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Danielle Curtis Danielle Curtis

Expat Retirement Visas Could Boost Tourism Numbers in GCC

Providing expatriate workers, who qualify, with residence visas to stay beyond their working lives and the introductions of a series of other new visa options will be key for tourism and give a boost to attractions, activities and entertainment venues. This will be one of the topics addressed at the Arabian Travel Market (ATM) 2022, which takes place May 8-11.

ARIVAL Dubai @ ATM, advances the creation of in-destination experiences by providing insights and a community for creators and sellers of tours, activities and attractions. It examines current and future trends and focuses on growing business through marketing, technology, distribution, thought leadership, and executive level connections.

It is estimated that there are currently over 35 million expatriate workers in the GCC countries and there could be a sizeable proportion of the white-collar community, that might want to retire in the GCC, even if it was only for a short period of time.

“With the means and time on their hands, it would be natural, not only for these retirees to travel, but also to receive family and friends. Airlines, hotels, destinations and other entertainment venues, all benefit from this additional revenue stream which ordinarily might have been lost, had the retirees returned to their home countries,” said Danielle Curtis, exhibition director ME, Arabian Travel Market.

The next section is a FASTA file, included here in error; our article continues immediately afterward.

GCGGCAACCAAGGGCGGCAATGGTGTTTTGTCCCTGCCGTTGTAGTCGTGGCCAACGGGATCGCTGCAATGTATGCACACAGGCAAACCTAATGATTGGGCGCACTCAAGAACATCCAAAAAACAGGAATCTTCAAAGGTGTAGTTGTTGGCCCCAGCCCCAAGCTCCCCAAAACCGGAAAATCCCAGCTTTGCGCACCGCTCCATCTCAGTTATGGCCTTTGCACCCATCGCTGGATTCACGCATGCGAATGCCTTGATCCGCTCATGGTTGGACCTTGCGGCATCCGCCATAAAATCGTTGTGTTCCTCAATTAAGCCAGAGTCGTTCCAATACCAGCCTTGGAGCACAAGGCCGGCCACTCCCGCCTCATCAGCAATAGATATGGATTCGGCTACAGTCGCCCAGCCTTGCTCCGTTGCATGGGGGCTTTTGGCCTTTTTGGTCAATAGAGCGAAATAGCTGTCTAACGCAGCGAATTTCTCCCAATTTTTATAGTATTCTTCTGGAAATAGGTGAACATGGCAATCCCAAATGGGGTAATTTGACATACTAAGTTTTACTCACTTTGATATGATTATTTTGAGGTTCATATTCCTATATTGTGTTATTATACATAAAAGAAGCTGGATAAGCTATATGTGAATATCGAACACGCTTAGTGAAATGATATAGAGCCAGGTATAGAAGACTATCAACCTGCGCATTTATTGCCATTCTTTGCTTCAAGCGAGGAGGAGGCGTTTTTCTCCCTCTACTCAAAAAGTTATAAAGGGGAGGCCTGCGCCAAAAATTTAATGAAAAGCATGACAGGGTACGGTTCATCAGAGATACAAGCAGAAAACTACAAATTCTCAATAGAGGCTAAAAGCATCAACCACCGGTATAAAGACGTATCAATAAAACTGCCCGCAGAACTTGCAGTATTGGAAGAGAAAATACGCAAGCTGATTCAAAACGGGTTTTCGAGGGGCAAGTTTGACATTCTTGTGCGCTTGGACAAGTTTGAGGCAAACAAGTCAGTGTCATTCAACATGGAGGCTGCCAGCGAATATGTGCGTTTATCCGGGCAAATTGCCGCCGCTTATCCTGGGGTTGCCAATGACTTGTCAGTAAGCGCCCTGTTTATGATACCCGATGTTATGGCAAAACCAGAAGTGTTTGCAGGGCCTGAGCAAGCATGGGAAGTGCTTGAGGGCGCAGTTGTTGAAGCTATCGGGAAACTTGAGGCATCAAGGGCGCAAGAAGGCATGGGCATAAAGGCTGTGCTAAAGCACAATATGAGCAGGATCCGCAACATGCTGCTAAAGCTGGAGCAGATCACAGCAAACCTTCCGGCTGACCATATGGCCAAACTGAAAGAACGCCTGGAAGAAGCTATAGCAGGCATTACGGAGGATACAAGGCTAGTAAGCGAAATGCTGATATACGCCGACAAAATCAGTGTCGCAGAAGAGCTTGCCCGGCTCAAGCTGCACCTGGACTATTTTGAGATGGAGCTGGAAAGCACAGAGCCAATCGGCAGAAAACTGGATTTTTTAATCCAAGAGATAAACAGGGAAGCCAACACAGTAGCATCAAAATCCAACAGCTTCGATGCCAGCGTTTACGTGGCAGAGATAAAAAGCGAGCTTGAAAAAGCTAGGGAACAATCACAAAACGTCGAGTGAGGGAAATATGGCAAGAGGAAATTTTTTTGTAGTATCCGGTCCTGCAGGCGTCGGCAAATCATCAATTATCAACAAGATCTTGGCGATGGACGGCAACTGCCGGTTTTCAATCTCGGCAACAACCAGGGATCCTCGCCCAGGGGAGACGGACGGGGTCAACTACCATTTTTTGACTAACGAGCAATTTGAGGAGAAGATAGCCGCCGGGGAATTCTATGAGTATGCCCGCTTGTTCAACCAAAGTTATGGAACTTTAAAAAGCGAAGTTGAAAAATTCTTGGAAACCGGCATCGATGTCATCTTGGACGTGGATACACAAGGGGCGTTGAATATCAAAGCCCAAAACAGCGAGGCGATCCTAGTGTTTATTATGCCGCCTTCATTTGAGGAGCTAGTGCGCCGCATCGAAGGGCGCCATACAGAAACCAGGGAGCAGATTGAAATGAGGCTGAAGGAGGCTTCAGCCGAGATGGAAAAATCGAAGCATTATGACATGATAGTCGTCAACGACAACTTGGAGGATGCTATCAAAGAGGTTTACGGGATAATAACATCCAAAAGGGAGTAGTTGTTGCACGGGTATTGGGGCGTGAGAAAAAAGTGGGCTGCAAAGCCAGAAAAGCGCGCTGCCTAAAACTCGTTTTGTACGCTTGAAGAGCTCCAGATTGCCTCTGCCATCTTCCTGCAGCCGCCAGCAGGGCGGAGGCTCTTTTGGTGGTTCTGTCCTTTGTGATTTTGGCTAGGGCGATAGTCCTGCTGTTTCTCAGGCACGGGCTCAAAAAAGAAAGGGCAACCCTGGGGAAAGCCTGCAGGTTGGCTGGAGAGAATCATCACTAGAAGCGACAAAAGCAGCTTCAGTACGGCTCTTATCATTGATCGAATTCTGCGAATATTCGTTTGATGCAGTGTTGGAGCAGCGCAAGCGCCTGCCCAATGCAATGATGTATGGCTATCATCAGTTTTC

“In addition, it is hardly a coincidence that two of Dubai’s top feeder markets in 2019, India with two million visitors and the UK, with 1,2 million visitors have communities in the UAE, of 2,6 million and 120,000 respectively,” she added.

Spotting this potential, Dubai Tourism in collaboration with the General Directorate of Residency and Foreigners Affairs (GDRFA-Dubai), has already launched an initiative called ‘Retire in Dubai’, the first of its kind in the region, a practical framework with certain minimum financial requirements, whereby residents of Dubai who are approaching retirement age, can apply for a renewable, five-year retirement visa.

“If this initiative is a success, it is more than likely that other GCC nations will follow at some point. Retired expatriates would undoubtedly contribute significantly to the tourism sector, receiving family and friends and continuing to enjoy a quality lifestyle that they have become accustomed to,” added Curtis.